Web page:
LSTM scientists respond to questions posed by students at the London International Youth Science Forum 2019!
LSTM's, Lee Haines and Tony Nolan, respond to questions posed by the students who visited LSTM as part of the London International Youth Science Forum (LIYSF). LIYSF is a two-week residential student event held annually in London which attracts 500 of the world’s leading young scientists aged 16-21 years old from more than 75 participating countries. LIYSF also includes day visits out to other leading UK research centres including LSTM.
Dr Tony Nolan is a Senior Lecturer in the Department of Vector Biology at LSTM.
Dr Lee Haines is a Post-Doctoral Research Assistant in the Department of Vector Biology at LSTM.
Do you think a malaria vaccine would be enough to solve this main issue?
Tony - This is a good question. Vaccines have been game changers for many diseases caused by viruses and bacteria. If we could get a vaccine for malaria that would be great but we've been trying for 50 years and it is not easy. The reason is that the parasites that cause malaria are way more complex, having hundreds and thousands more genes than bacteria or viruses, with many of these genes having specifically evolved to subvert or evade exactly the immune response that a vaccine is designed to induce.
That's not to say it's unachievable, nor that we should stop trying, some progress has been made. However, to truly tackle malaria it will require a combination of approaches that tackle the mosquito vector that transits the parasite between people, tackling the parasite and also general improvements to healthcare and infrastructure
What do you find most interesting about your research? Asked by Hannah 19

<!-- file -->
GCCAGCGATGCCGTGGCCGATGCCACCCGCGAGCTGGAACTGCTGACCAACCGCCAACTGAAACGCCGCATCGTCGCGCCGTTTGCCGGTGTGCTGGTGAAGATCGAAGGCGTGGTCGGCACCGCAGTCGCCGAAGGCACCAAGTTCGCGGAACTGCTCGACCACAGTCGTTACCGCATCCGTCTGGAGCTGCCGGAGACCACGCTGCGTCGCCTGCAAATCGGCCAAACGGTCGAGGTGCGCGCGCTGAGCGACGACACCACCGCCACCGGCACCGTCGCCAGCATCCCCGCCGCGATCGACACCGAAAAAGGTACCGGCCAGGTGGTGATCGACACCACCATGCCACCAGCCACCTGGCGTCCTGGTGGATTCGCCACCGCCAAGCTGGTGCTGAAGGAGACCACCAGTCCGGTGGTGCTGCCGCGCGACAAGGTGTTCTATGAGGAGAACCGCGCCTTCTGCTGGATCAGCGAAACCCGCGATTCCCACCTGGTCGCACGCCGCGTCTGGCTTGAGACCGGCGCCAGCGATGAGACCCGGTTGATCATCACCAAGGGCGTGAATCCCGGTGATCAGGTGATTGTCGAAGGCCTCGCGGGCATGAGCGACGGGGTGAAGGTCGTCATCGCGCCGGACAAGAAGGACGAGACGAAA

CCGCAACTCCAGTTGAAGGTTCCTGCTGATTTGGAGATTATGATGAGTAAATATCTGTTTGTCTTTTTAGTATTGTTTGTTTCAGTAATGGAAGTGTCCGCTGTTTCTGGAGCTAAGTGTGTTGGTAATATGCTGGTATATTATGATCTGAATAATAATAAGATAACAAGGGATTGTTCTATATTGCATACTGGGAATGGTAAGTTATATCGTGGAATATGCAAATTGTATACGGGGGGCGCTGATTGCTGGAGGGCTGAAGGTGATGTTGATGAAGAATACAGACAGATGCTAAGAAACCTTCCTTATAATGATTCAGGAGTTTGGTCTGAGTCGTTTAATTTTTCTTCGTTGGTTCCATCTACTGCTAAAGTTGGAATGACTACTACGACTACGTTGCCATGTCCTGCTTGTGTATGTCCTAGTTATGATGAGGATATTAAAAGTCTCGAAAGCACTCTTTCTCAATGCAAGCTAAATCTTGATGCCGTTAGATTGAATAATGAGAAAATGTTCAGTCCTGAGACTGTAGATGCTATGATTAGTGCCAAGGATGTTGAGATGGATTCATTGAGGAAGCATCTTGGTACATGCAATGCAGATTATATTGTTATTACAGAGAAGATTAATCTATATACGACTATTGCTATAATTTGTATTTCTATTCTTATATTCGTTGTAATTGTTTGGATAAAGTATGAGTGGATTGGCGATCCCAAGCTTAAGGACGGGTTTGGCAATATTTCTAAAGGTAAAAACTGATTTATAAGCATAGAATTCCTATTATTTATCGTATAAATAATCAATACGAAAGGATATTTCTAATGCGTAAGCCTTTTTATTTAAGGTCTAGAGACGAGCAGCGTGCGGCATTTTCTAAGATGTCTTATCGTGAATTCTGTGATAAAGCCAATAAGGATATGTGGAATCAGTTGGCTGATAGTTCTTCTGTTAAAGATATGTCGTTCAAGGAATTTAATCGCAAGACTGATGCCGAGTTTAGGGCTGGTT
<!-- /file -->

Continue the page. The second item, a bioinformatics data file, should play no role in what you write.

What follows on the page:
Lee - Hi Hannah. You ask a question that produces constantly changing answers in my life. However, there are two things that remain constant about being in research that I find rewarding. I am fascinated by the relationship between fear and learning. The more I learn about something, the more my fear is replaced by amazement. And let me tell you, when you study parasites and blood-sucking insects, you can often be put off by disgust or fear. However, if you persevere through this, you will feel excitement and wonder at how these creatures survive, how uniquely they reproduce and how beautifully they move or look. Your world expands and suddenly you start seeing answers to problems that often are far removed from what you are doing. An example of this would be a molecule called maxadilan. Have you heard of it? It is a small peptide made by sand flies that accumulates in the sand fly spit. Sand flies spread a disease called leishmaniasis and their bite hurts! Scientists started studying sand fly saliva to find out what the fly injects alongside the parasite, which helps transmit the disease. Maxadilan helps the fly by opening an animal’s blood vessels so the blood flows freely and is easier for the fly to take a blood meal. However, the story does not end there. Now, this insect peptide has gained attention from the medical field and is being tested as a novel way to treat migraines! The second thing that is interesting about research in general, regardless of what field you are in, are the phenomenal human beings you get to meet. I have colleagues and friends now that span the globe that share the same vision as myself – to work on something that changes the world for the better. It is very powerful to be part of such a team and you never stop learning. Thanks for asking such a great question.